Mali’s Land Deal With the Devil

Letter from Markala

Farmer Bintou Samake plants beans while carrying her son at a farm in Heremakono, Mali, January 22, 2013. Joe Penney / Reuters

Malian farmer Balima Coulibaly and his fellow villagers could do nothing but watch as Libyan investors, under a deal known as Malibya, took the fertile land that they had farmed for generations. The agreement had moved forward without any discussion of what impact the transfer would have on the impoverished communities living on the land.

"We don't know what will happen to us," said Coulibaly, an aging local leader, sitting on the floor of a sweltering mud house. He lives in Sangha, a village with a population of a few hundred. There, children tie plastic bags to their feet in place of shoes, and everyone lives in mud and straw houses amid the sprawling millet fields. It is one of several communities located inside the Malibya concession.

An advertisement for the Malibya project. Chris Arsenault / Thomson Reuters Foundation

In 2008, oil-rich Libya, under the leadership of the late Colonel Muammar al-Qaddafi, signed a 50-year, renewable lease for the land with Mali's government. In his heyday, Qaddafi invested hundreds of millions across Africa. The main government office complex in Bamako was built entirely with Libyan funds, and Qaddafi’s government once controlled the finest hotels in Mali. But Malibya was one of Africa's largest and most secretive foreign agricultural investment deals.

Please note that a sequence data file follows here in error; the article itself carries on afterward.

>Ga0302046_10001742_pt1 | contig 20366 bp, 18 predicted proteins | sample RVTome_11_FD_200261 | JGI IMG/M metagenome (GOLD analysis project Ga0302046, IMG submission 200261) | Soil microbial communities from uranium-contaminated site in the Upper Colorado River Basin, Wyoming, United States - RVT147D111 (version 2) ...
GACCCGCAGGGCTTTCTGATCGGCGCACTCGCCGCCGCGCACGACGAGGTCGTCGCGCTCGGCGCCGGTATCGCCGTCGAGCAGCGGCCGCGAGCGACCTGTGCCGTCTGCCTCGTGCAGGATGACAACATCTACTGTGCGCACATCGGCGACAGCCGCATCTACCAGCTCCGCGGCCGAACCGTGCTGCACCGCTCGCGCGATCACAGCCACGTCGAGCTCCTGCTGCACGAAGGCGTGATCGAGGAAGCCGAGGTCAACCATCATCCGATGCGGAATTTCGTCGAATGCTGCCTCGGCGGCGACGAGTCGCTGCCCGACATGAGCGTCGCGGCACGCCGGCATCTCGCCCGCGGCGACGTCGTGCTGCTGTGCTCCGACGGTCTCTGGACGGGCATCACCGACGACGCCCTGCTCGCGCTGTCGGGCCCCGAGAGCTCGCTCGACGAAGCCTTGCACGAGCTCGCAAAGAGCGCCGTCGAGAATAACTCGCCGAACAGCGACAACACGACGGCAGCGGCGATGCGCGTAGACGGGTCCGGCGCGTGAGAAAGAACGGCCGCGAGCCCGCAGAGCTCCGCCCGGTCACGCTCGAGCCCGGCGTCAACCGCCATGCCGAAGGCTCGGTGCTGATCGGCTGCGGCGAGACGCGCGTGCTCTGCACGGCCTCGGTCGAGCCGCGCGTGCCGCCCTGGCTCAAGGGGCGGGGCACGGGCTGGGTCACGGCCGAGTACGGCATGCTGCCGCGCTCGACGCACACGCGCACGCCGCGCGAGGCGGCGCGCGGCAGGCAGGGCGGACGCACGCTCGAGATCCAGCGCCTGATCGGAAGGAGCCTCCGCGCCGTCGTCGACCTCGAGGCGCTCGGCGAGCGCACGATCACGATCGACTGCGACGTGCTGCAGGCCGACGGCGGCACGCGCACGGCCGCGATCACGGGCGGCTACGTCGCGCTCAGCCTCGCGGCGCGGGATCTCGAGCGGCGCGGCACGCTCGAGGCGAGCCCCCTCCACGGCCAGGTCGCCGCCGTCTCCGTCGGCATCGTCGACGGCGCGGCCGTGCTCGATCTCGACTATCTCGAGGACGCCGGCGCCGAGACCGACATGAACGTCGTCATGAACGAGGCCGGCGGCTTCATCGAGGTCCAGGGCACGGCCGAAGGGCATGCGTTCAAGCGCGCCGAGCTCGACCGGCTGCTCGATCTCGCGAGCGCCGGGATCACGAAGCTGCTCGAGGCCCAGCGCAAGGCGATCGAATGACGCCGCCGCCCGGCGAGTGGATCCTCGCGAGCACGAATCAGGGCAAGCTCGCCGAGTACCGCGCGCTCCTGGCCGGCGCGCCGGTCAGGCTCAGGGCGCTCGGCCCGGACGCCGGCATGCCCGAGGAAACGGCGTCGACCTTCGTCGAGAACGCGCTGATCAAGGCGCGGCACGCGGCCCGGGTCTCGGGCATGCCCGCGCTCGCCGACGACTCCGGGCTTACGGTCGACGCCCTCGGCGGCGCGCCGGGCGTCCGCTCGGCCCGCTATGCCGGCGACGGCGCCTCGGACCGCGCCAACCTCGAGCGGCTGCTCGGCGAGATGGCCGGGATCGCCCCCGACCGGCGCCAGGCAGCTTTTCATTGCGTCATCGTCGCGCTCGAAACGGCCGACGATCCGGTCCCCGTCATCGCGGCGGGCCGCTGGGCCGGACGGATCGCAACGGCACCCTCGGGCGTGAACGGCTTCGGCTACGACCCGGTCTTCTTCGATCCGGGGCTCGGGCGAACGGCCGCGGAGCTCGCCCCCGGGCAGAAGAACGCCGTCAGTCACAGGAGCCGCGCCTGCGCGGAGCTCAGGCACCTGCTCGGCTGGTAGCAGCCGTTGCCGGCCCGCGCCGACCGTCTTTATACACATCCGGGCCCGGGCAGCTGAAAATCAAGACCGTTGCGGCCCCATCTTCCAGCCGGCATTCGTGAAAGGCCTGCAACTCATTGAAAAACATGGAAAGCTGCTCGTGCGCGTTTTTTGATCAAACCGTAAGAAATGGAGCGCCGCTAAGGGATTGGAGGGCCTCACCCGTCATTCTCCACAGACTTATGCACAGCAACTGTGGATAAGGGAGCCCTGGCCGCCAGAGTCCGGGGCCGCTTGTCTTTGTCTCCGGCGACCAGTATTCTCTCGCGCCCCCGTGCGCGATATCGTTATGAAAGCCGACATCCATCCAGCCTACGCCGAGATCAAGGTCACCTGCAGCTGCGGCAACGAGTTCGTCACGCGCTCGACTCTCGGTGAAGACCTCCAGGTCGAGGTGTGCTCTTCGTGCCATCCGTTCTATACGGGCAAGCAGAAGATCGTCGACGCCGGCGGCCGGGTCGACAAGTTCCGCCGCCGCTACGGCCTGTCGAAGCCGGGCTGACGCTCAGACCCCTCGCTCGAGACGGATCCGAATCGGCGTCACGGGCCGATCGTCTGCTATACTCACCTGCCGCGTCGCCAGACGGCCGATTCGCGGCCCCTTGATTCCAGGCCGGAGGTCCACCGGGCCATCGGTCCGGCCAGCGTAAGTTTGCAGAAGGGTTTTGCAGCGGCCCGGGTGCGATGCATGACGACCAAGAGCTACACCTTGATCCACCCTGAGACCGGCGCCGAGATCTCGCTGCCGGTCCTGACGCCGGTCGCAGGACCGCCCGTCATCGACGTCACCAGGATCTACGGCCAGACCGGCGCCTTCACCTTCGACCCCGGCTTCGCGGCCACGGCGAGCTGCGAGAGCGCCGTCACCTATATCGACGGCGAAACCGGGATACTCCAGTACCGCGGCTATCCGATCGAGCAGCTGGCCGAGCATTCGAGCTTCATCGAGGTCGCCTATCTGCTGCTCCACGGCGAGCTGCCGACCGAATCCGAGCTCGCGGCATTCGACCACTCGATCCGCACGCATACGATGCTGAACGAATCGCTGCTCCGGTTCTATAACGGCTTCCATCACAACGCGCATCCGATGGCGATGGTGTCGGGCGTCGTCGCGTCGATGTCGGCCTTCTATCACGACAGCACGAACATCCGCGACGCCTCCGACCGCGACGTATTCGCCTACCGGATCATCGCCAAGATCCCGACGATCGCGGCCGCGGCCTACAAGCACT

Thomson Reuters Foundation obtained an undated copy of the contract and found that Mali had offered the entire 100,000 hectares to Libya free of charge, water rights included, on the condition that it would invest in irrigation systems and other agricultural infrastructure to grow rice and cultivate cattle. According to poster ads seen around the area, developers were to receive only 25,000 hectares.

The land in question is located in the Office du Niger, the agricultural heart of the West African country and responsible for much of the country’s food. With its comparatively lush trees and healthy herds of cattle, it seems worlds away from Mali's desert north. It is irrigated by a dam built by French colonialists in the 1930s and operates

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